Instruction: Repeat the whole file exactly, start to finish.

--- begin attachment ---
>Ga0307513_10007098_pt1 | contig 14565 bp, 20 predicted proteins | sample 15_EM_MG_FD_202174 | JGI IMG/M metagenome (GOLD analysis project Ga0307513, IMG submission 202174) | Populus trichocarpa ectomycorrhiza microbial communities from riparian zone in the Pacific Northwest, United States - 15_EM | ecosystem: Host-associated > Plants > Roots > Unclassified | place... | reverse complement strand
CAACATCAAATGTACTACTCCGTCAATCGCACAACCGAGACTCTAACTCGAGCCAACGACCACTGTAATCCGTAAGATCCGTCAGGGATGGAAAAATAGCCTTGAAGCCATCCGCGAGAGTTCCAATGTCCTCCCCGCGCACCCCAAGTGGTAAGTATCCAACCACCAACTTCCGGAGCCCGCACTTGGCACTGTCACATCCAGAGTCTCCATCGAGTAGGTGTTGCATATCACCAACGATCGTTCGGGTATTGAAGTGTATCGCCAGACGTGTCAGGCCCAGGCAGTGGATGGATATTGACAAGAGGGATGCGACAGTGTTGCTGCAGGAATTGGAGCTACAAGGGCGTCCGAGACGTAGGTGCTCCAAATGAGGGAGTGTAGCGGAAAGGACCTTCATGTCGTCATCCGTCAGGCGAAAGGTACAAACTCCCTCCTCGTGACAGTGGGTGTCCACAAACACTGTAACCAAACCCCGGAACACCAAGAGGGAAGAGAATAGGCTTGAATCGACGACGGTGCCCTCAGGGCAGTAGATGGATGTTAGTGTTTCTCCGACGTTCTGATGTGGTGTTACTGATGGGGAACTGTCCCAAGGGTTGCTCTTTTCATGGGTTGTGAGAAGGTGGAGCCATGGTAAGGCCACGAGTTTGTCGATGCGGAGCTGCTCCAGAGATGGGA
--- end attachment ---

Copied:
>Ga0307513_10007098_pt1 | contig 14565 bp, 20 predicted proteins | sample 15_EM_MG_FD_202174 | JGI IMG/M metagenome (GOLD analysis project Ga0307513, IMG submission 202174) | Populus trichocarpa ectomycorrhiza microbial communities from riparian zone in the Pacific Northwest, United States - 15_EM | ecosystem: Host-associated > Plants > Roots > Unclassified | place... | reverse complement strand
CAACATCAAATGTACTACTCCGTCAATCGCACAACCGAGACTCTAACTCGAGCCAACGACCACTGTAATCCGTAAGATCCGTCAGGGATGGAAAAATAGCCTTGAAGCCATCCGCGAGAGTTCCAATGTCCTCCCCGCGCACCCCAAGTGGTAAGTATCCAACCACCAACTTCCGGAGCCCGCACTTGGCACTGTCACATCCAGAGTCTCCATCGAGTAGGTGTTGCATATCACCAACGATCGTTCGGGTATTGAAGTGTATCGCCAGACGTGTCAGGCCCAGGCAGTGGATGGATATTGACAAGAGGGATGCGACAGTGTTGCTGCAGGAATTGGAGCTACAAGGGCGTCCGAGACGTAGGTGCTCCAAATGAGGGAGTGTAGCGGAAAGGACCTTCATGTCGTCATCCGTCAGGCGAAAGGTACAAACTCCCTCCTCGTGACAGTGGGTGTCCACAAACACTGTAACCAAACCCCGGAACACCAAGAGGGAAGAGAATAGGCTTGAATCGACGACGGTGCCCTCAGGGCAGTAGATGGATGTTAGTGTTTCTCCGACGTTCTGATGTGGTGTTACTGATGGGGAACTGTCCCAAGGGTTGCTCTTTTCATGGGTTGTGAGAAGGTGGAGCCATGGTAAGGCCACGAGTTTGTCGATGCGGAGCTGCTCCAGAGATGGGA